This is a guest post from Gina who blogs at Chronicles of a Canadian Twentysomething.
As a kid, I was never interested in learning to bake or cook, but 3 years ago I found out that I have to avoid gluten. At first, figuring out how to make things from scratch was purely a survival technique, but it quickly became a passion and sharing it with others is a huge part of the joy.
So this year while I’m home, I’m cooking dinner for my parents and doing the holiday baking. The first project to tackle: a gingerbread house. We’ve never made one as a family (since I was an infant) and never from scratch, so this is completely new to us. However…it worked! I’m very pleased and I hope you will be too! It takes a couple of days and at times it’s a 2-3 person job, but definitely worth the effort. I’ve never laughed so hard in my life.
Did you know Ziploc bags of icing can demonstrate some degree of flatulence? Ma n’ I had tears running down our faces. Sigh.
I used the techniques and base recipe of Hillbilly Housewife, with the purpose of seeing if it would convert to gluten-free, without crumbling.
Gina’s Gluten-Free Gingerbread House
To make the gingerbread dough:
1 cup butter (or 3/4 cup Shortening for dairy-free)
2 cups brown sugar
1 cup white sugar
(use a mixer, unless you’ve got Hulk-like biceps).
2-3 Tbsp molasses
Mix on low speed until combined.
6-7 cups Bob’s Red Mill All-Purpose flour
(You can use your own GF mix but for those who don’t have many different flours, this works too!)
2 tsp baking soda
1 ½ tsp guar gum
1 Tbsp ground ginger
1 Tbsp ground cinnamon
1 Tbsp ground nutmeg
Mix until combined. The flour will be VERY sticky with 6 cups of flour, so add a little more. Sprinkle a LOT of flour on your counter/cutting board and make sure the dough is coated before kneading. Another person adding flour when needed is helpful. Knead until smooth and fingertips should leave indentations in the dough when pressed. Place in a bowl and cover overnight.
The next day, after cutting pieces of paper to your desired measurements for the house, roll out dough (again, you’ll need more flour), and use the paper to trace and cut pieces of dough (we used a pizza cutter, very easy). We cut out the square end-pieces and roof peaks separately. However, while “gluing” the pieces together, I thought it might be a lot easier to make the ends all one piece (wall + peak). If you try that method, I’d love to hear how it turned out!
Grease and flour (even non-stick) cookie sheets and carefully transfer cut-out pieces. Bake at 325F for 15-20 minutes.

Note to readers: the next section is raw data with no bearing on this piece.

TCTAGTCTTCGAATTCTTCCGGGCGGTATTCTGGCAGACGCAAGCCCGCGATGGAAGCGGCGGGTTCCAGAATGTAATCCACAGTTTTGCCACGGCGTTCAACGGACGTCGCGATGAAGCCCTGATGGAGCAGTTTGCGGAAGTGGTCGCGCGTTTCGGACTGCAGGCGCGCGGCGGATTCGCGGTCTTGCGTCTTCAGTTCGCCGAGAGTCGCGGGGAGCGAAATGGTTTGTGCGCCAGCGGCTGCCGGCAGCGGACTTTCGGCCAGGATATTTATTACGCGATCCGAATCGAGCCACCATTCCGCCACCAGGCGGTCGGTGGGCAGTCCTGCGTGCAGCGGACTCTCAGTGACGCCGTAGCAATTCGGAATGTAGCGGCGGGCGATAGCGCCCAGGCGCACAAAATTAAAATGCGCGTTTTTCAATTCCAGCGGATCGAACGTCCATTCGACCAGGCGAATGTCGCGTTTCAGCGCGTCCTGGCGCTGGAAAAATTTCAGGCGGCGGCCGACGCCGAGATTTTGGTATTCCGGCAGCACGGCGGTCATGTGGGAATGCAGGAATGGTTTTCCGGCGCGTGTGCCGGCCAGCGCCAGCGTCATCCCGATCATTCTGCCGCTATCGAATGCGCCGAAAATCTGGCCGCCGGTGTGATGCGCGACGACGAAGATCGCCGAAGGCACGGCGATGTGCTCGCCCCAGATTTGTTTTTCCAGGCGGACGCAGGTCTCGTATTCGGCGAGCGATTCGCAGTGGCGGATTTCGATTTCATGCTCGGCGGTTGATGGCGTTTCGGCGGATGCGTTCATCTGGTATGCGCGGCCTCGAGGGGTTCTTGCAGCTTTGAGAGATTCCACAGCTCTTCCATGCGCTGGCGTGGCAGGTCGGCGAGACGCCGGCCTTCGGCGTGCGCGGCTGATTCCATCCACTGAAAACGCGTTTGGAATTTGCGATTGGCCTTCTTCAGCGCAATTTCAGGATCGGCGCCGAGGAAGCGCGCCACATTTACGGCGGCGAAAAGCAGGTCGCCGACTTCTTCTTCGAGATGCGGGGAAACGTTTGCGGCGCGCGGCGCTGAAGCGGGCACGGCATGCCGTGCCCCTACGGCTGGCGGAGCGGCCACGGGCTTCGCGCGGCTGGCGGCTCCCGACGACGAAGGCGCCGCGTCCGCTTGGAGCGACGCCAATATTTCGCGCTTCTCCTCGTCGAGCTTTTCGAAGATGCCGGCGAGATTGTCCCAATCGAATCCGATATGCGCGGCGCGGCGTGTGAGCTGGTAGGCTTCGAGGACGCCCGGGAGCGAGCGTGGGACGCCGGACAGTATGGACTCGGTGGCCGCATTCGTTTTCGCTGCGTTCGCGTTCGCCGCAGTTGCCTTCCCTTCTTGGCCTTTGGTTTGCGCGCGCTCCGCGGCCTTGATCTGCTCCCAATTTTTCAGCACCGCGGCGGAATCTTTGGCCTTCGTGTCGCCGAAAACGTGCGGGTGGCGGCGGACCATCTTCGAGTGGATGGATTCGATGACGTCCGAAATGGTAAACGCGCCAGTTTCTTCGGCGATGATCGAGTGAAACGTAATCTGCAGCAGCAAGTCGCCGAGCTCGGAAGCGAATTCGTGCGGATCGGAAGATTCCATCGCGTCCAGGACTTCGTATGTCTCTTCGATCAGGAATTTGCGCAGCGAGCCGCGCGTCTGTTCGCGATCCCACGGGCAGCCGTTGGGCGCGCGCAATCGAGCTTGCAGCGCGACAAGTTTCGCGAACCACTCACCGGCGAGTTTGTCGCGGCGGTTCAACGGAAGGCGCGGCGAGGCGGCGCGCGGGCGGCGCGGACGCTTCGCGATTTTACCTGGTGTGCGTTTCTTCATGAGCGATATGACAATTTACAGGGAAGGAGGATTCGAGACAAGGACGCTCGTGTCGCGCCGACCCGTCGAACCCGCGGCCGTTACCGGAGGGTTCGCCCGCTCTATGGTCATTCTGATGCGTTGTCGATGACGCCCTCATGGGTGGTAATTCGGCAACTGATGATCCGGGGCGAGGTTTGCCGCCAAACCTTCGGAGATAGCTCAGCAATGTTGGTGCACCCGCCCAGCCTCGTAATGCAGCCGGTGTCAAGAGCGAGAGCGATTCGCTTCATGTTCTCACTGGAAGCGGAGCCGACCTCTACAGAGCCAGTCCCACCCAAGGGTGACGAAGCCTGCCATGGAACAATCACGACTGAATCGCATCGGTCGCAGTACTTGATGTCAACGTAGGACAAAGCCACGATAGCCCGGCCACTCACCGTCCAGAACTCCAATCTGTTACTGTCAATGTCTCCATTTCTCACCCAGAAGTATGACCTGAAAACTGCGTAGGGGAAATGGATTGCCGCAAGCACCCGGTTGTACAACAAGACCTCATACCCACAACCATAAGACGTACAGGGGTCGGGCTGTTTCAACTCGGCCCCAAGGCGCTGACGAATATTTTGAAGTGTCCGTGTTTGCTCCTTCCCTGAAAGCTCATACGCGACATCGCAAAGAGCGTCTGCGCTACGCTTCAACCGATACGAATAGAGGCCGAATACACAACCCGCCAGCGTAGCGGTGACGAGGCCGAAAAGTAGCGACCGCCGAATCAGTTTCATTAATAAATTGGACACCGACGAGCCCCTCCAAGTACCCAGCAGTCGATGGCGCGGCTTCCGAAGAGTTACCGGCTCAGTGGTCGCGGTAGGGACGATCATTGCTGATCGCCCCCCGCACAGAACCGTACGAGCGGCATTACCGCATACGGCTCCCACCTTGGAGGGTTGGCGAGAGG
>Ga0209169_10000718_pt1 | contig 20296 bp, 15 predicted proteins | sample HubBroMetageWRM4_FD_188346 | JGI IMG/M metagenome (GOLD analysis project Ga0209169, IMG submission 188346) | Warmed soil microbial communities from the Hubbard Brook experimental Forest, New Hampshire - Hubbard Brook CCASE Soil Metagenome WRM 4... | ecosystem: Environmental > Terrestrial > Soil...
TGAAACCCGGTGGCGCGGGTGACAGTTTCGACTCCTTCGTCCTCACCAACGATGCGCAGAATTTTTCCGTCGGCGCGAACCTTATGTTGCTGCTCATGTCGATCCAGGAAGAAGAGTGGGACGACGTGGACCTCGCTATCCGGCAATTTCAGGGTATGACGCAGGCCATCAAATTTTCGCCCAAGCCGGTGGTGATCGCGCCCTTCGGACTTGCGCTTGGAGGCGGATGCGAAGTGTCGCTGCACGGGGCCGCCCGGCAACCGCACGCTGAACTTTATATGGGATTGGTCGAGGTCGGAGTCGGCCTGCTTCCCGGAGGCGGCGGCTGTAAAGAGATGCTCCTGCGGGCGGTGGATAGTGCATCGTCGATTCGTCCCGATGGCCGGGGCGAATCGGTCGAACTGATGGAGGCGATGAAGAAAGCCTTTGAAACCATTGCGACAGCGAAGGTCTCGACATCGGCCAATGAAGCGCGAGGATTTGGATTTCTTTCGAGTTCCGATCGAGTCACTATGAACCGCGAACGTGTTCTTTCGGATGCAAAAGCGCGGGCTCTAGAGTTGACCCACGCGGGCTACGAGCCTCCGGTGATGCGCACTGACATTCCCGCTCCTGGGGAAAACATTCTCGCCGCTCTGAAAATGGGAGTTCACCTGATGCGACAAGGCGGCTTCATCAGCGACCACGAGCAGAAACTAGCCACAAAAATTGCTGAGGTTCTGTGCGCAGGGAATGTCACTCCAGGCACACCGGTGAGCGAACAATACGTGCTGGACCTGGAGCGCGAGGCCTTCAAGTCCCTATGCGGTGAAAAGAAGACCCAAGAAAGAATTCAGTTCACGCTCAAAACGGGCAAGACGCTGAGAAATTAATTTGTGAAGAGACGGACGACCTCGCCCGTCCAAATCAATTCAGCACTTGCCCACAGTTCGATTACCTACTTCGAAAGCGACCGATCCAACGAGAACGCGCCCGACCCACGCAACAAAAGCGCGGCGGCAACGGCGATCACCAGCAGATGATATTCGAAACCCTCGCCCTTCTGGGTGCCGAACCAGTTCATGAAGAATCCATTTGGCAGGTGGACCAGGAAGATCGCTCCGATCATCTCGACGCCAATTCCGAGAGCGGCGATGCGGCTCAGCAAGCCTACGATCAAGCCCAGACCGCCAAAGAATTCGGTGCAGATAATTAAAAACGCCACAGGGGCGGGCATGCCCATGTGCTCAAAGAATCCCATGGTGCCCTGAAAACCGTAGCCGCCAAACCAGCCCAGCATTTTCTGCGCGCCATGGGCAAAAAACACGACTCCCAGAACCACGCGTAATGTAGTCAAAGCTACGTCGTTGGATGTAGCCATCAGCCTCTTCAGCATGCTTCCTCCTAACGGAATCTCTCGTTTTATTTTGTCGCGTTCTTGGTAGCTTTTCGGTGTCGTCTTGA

*If you’re making ginger-snaps with leftover dough, turn heat up to 350F and reduce the time. Cool separately on wire racks (overnight or until firm…we couldn’t wait so we glued them after about 8 hrs).
We had to make 2 batches (1 for gluing house + licking, 1 for decorations + licking).
If you have kids…make extra. ; )
Scoop into a Ziploc bag with a hole snipped in one corner (make sure it’s sealed otherwise!) and pipe icing out onto gingerbread edges. This is another point where you’ll need extra hands. : )
Leave to dry and then decorate!
This recipe worked GREAT with gluten-free flour, and I will definitely feel comfortable using other combinations of flour now that I know how it should look. If you work with a kitchen scale (I hope to have one soon!), this mix is 136 g/cup. So as long as the mix you use works out to that weight per cup, you should be alright! : )
*If you want to use this dough JUST for gingersnaps, you may want to reduce the baking soda (they puffed up too much) and add another Tbsp of cinnamon (and take out the nutmeg if you wish). Roll the dough into 2” x 1.5” loaves and keep refrigerated until firm. Cut into slices with a sharp knife and bake!
Thanks Linda for letting me share my gingerbread adventure with your readers! Merry Christmas and Happy Holidays! : )
Gina is the author of Chronicles of a Canadian Twentysomething. Aside from singing in a choir and working in a plant science lab, she is currently studying to become a Registered Dietician in Montreal, Quebec. Her dream (aside from dietary counseling), is to someday own and operate a gluten-free/allergen-free bakery. Until then, she enjoys learning new techniques and coming up with recipes in her spare time.